The first two DVDs of Cowboy Bebop feel almost eerily self-contained, considering that the show was produced only a couple of years after DVD technology was even invented. The five episodes on the first disc form a beautiful little arc all on their own. The second disc doesn’t quite have as much of a shape, but it still feels coherent, with all five episodes sharing the same theme (and to a large degree, the same tone). Alas, Disc three does not feel coherent at ALL. Toys in the Attic, far and away the silliest episode of Cowboy Bebop so far, serves as something like a summary coda for the thematic arc that started in disc two, giving us a chance to catch our breath before Jupiter Jazz, a sprawling two-parter that could have very easily been a stand-alone movie. And then there’s the last episode on the disc, Bohemian Rhapsody, which feels like they just stuck it in because there was space on the disc. Which they did. And that’s normal. The fact that these kinds of aesthetic questions can come up at all shows that Cowboy Bebop is a little smarter than the average bear: when you watch TV on DVD, how often do you spare a moment’s thought for how the episodes are spaced out over the discs? I don’t either, usually… but something about Bebop invites this kind of analysis. (It might just be a function of how perfectly that first disc peaks in the fifth episode: it feels so planned that it has you grasping at straws for the rest of the series). Anyway. Moving on. This time I tried to just work the analysis in with the plot summaries. If you preferred the old format, let me know in the comments and I’ll switch it back for next time.
11) In Toys In The Attic, we find the Bebop floating through deep space on its way to Mars. The crew hasn’t had any work in weeks, so they’re a little bit broke, and a whole lot stir-crazy. The episode beings with Faye literally beating the pants off of Jet at poker (see above), while Spike tries to grill kebabs with a flamethrower. (The kebab sequence is a pretty cute joke, and it doubles as a convenient way to establish that, hey, they have a flamethrower on board. I wonder if that’ll come in handy?) Jet wanders off to the cargo bay to find a blanket and sulk, where he sees a mysterious refrigerator, and is bitten by a mysterious alien blob monster. Spike tries to help him with some traditional medicine, but it, uh… it does not go so well.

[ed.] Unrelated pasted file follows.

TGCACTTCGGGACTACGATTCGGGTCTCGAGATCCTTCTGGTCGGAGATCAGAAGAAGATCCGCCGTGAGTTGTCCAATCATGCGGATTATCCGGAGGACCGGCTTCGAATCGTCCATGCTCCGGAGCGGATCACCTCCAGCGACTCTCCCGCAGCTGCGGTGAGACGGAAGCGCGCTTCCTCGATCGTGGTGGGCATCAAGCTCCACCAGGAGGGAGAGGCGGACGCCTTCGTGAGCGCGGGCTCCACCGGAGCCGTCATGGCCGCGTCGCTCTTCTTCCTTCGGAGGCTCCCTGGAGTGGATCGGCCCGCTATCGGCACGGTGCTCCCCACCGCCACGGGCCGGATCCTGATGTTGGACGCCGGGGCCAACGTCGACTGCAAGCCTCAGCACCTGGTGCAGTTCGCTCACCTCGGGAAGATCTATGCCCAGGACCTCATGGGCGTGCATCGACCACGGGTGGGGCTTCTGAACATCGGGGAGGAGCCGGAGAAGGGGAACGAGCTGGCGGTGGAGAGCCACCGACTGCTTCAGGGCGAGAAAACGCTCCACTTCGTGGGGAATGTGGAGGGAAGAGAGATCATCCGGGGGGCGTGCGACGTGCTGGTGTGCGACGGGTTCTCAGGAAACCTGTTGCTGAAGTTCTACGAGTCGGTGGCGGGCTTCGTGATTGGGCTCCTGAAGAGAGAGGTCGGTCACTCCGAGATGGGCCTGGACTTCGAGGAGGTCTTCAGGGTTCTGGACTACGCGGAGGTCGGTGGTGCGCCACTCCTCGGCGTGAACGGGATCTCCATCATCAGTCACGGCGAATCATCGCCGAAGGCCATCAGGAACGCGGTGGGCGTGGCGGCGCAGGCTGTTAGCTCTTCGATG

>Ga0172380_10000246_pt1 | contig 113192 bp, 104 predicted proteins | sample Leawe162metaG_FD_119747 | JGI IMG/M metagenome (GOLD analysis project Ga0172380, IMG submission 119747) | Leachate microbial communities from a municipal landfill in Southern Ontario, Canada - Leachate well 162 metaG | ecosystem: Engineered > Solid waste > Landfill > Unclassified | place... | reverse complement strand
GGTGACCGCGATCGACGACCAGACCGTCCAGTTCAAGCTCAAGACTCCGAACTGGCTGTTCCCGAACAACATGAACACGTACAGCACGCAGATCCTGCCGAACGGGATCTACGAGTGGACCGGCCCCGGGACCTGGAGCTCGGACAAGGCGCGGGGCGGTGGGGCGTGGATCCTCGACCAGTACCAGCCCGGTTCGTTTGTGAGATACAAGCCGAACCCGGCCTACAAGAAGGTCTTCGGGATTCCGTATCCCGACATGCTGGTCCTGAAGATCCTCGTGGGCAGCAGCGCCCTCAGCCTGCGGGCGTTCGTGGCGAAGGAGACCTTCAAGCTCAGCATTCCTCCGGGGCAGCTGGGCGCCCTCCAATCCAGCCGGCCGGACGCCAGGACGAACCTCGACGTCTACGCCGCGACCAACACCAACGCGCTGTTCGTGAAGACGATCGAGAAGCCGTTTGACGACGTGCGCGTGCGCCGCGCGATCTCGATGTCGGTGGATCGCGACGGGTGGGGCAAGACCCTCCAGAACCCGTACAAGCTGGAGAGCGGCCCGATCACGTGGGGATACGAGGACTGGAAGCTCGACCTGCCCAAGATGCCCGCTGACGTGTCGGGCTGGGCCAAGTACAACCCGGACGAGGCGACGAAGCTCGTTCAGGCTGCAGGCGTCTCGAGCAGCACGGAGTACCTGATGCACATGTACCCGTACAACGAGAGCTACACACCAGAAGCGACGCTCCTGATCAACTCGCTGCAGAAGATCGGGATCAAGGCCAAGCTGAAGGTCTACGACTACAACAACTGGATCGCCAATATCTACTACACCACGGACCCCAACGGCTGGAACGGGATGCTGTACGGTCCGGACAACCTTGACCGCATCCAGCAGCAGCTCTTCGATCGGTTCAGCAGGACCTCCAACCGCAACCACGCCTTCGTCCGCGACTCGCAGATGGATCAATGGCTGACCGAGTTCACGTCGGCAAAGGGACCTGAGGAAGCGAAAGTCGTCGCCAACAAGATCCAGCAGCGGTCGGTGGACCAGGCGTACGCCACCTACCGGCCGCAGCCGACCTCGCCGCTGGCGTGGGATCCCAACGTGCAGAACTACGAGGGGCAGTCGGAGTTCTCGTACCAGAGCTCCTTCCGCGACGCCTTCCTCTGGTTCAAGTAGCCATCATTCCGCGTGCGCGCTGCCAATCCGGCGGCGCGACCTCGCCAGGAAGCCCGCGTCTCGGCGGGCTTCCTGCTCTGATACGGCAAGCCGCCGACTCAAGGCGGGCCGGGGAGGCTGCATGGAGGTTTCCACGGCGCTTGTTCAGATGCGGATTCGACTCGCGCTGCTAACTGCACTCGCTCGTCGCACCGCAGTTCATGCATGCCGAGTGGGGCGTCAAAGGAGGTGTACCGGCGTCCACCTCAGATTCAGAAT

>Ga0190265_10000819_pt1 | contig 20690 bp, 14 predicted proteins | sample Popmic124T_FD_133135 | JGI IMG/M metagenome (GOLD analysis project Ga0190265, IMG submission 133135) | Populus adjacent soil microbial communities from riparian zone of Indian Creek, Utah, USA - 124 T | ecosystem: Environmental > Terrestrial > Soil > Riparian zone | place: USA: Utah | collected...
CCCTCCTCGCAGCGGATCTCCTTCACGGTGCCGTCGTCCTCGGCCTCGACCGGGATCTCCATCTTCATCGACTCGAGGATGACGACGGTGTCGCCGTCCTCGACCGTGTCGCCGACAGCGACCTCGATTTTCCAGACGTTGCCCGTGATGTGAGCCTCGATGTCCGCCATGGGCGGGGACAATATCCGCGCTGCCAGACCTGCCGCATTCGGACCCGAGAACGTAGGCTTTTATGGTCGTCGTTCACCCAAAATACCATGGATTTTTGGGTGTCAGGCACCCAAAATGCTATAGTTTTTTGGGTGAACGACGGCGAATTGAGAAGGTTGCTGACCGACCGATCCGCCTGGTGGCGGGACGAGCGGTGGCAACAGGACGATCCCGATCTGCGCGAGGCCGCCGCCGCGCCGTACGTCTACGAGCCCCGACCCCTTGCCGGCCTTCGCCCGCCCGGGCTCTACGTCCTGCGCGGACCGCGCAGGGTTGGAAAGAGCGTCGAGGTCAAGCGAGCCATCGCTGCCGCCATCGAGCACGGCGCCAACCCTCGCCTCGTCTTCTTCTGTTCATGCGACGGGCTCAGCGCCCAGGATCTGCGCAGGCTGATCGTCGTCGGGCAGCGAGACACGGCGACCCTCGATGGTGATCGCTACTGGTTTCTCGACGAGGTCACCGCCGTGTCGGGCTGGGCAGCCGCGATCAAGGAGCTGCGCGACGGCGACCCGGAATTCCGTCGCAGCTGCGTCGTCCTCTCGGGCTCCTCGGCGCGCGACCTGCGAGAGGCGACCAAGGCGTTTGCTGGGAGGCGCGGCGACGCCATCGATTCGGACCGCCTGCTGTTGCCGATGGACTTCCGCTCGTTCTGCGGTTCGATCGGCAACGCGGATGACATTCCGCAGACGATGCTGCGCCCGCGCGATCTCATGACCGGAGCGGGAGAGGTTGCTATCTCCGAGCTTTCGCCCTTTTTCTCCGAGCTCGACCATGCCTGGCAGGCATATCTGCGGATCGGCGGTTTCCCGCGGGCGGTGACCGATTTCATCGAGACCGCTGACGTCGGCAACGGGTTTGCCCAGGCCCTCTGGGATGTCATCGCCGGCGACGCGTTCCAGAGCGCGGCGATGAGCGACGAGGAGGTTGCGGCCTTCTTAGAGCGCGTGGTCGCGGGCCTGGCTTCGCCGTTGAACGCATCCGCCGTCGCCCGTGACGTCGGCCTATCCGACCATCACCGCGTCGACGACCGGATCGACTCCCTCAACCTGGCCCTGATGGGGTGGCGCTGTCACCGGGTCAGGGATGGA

The bulk of the episode plays out pretty predictably. The blob monster picks off the members of the crew one at a time, until Spike is the only one left. He gears up, flamethrower in tow, and climbs into the air ducts to go hunt the thing. But the plot takes a hard left turn into crazytown at the end, because Spike loses. You think that he’s killed the monster, but in true horror movie form it jumps back up and bites him, which we’ve been given to understand is probably fatal unless treated. And since everyone else has already lapsed into alien-venom induced comas… yeah. This episode ends with a Total Party Kill. The “Next Time, On Cowboy Bebop:” sequence at the end even starts out with Ed saying “And so they all died. It’s very sad, but what can you do? This was the last episode of Cowboy Bebop,” before the other cast members break in and shout her down. (The “Next Time, on…” sequences have been played pretty straight up until this episode, but later in the series they go batpoop insane. Later on, we’ll come across an episode where the teaser trailer is basically “Next week, on Cowboy Bebop: a thrilling search for… ahh, who are we kidding. The story never really goes anywhere. I’d skip it, if I were you.” And then there’s one where it starts off with Jet saying “I’m tired of doing these voiceovers. Here, Ein, you give it a shot,” followed by twenty seconds of barking.)